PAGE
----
From 1997 to the early 2000s, the Soulquarians, an experimental black music collective, held jam sessions and recorded albums at the studio, often drawing on the influence of Hendrix and Wonder's recordings.The period began in 1997, when the singer D'Angelo and drummer-producer Questlove (of The Roots) prepared to record Voodoo (2000). Their sessions at the studio over the next five years produced the Roots' albums Things Fall Apart (1999) and Phrenology (2002), singer Erykah Badu's second album Mama's Gun (2000), rapper Common's Like Water for Chocolate (2000) and Electric Circus (2002), and singer Bilal's debut album 1st Born Second (2001).
Questlove often acted as the director behind the sessions. "I tried to do all in my power that I could to bring people together – to bring Common to Electric Lady, have him record here whenever so that he could record with some of these other artists," he said in 2002. "You'd just come into [the studio's] A Room, you don't even know who has a session, but you call me: 'Who's down there?' 'Common's in there today.' So you come down, you order some food, sit down and bullshit, watch a movie, and then it's, 'Let's play something.' And I say, 'Who wants this [track]?' And it would be, 'I want it!' 'No, I want it!'"
Eventually, the Soulquarians' period at the studio ended, in part because labels declined to release the experimental music it was producing.Bilal held improvisatory jam sessions at the studio for his second album, Love for Sale , which the label hesitated to release, and then shelved after it leaked. Common's similarly experimental Electric Circus sold disappointingly, which discouraged his and the Roots' shared label, MCA Records, from letting the artistically free environment at the studio continue.
Producer Mark Ronson, who often visited Electric Lady during the "Soulquarian" period, said in 2015 that the studio's "glory-days era had sort of ended". Schillinger wrote that "after the Soulquarians had departed, the place had gone further downhill."
After years of financial hardship,the studio was taken over by investor Keith Stoltz and studio manager Lee Foster in 2010. They renovated and expanded the studio, adding a new mixing studio the second floor and turning the third into a self-contained unit including Studio C, a private lounge, and another mixing suite.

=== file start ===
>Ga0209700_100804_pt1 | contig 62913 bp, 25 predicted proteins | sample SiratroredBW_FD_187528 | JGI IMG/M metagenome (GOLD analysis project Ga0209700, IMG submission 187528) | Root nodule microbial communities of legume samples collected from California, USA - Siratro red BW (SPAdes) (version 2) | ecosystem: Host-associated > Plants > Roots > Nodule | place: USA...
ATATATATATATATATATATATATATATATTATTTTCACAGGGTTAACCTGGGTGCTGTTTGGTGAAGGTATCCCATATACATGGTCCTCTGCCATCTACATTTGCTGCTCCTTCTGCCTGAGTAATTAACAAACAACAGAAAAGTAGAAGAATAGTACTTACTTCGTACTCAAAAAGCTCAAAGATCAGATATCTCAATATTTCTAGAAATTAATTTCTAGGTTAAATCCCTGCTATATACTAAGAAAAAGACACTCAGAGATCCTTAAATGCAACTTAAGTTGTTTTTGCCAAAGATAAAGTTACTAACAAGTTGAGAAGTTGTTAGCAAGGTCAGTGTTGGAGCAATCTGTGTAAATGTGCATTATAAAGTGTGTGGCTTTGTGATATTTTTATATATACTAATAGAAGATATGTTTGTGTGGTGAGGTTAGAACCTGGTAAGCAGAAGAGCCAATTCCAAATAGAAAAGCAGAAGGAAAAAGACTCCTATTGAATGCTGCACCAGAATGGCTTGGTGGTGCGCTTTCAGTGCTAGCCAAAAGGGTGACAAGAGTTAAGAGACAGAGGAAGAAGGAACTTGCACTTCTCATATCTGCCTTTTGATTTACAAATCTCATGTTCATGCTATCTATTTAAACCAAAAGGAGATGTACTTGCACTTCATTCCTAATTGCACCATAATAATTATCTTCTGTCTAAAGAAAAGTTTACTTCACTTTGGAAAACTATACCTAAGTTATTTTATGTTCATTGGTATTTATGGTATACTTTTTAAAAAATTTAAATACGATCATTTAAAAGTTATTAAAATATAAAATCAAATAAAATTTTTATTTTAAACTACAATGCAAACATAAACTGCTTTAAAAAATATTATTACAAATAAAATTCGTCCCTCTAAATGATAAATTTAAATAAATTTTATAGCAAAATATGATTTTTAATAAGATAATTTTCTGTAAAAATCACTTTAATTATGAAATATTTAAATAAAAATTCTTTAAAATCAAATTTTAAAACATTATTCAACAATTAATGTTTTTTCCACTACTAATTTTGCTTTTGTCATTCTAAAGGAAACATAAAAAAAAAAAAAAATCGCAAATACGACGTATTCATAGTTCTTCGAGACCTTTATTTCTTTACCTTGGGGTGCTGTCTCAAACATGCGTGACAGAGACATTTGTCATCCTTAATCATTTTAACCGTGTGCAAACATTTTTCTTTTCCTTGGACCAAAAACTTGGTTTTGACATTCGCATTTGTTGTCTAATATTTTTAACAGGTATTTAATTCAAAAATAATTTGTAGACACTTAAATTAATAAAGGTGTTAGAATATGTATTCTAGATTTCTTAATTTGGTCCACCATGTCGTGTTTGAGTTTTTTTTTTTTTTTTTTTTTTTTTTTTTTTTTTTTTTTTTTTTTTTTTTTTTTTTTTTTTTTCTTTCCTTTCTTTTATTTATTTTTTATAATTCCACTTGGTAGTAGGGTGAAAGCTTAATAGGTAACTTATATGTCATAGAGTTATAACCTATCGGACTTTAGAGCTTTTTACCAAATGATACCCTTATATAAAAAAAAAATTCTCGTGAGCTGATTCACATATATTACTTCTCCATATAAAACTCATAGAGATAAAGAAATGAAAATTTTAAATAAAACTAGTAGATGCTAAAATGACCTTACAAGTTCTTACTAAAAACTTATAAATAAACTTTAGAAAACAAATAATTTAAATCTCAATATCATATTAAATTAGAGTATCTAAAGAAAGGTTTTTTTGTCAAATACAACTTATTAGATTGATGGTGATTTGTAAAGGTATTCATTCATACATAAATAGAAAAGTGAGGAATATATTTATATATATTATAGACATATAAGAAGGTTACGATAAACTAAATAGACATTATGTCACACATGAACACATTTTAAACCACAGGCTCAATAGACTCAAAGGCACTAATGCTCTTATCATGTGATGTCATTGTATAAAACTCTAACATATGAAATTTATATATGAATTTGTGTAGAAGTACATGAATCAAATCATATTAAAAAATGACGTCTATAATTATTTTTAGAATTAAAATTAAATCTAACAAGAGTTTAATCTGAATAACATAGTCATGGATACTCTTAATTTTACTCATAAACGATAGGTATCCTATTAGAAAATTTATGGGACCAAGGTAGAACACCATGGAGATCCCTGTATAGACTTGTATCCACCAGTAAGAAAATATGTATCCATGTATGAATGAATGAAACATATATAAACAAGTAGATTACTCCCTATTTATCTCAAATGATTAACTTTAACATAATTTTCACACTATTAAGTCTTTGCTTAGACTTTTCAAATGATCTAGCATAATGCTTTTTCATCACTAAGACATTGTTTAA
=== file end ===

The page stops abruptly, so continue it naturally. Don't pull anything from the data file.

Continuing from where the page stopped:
The studio has since been used by popular recording artists, such as Kanye West.Adele, Jay-Z, Keith Richards (for the 2011 expanded reissue of the Stones' Some Girls LP), Daft Punk (for their 2013 album Random Access Memories ), and U2 (for their 2014 album Songs of Innocence ). Mixing engineer Tom Elmhirst held a residency in Studio C, where in 2014 he mixed the Beck album Morning Phase; he has commented on the pace of work by saying "this place is a beating heart". Schillinger wrote in 2015 that "one day last winter, seven sessions proceeded simultaneously, including: Interpol in Studio A; Jon Batiste (the bandleader for The Late Show with Stephen Colbert ) in Studio B's live room; and Lana Del Rey, Rod Stewart and producer and singer-guitarist Dan Auerbach of the Black Keys all working on the third floor."
On December 7, 2020, the band Bleachers, who had recorded the song "Chinatown" at the studio, released a performance video filmed on the roof of the building with Bruce Springsteen.
Electric Ladyland is the third and final studio album by the Jimi Hendrix Experience and the final studio album released in Hendrix's lifetime before his death in 1970. Released by Reprise Records in the United States on October 16, 1968, and by Track Records in the UK nine days later, the double album was the only record from the band produced by Hendrix. By mid-November, it had charted at number one in the US, where it spent two weeks at the top spot. Electric Ladyland was the Experience's most commercially successful release and their only number one album. It peaked at number six in the UK, where it spent 12 weeks on the chart.
Are You Experienced is the debut studio album by the Jimi Hendrix Experience. Released in 1967, the LP was an immediate critical and commercial success, and it is widely regarded as one of the greatest albums of all time. The album features Jimi Hendrix's innovative approach to songwriting and electric guitar playing which soon established a new direction in psychedelic and hard rock music.
Bryan James "Chas" Chandler was an English musician, record producer and manager, best known as the original bassist in The Animals, for which he was inducted into the Rock and Roll Hall of Fame in 1994. He also managed the band Slade, and Jimi Hendrix, about whom he was regularly interviewed until his death in 1996.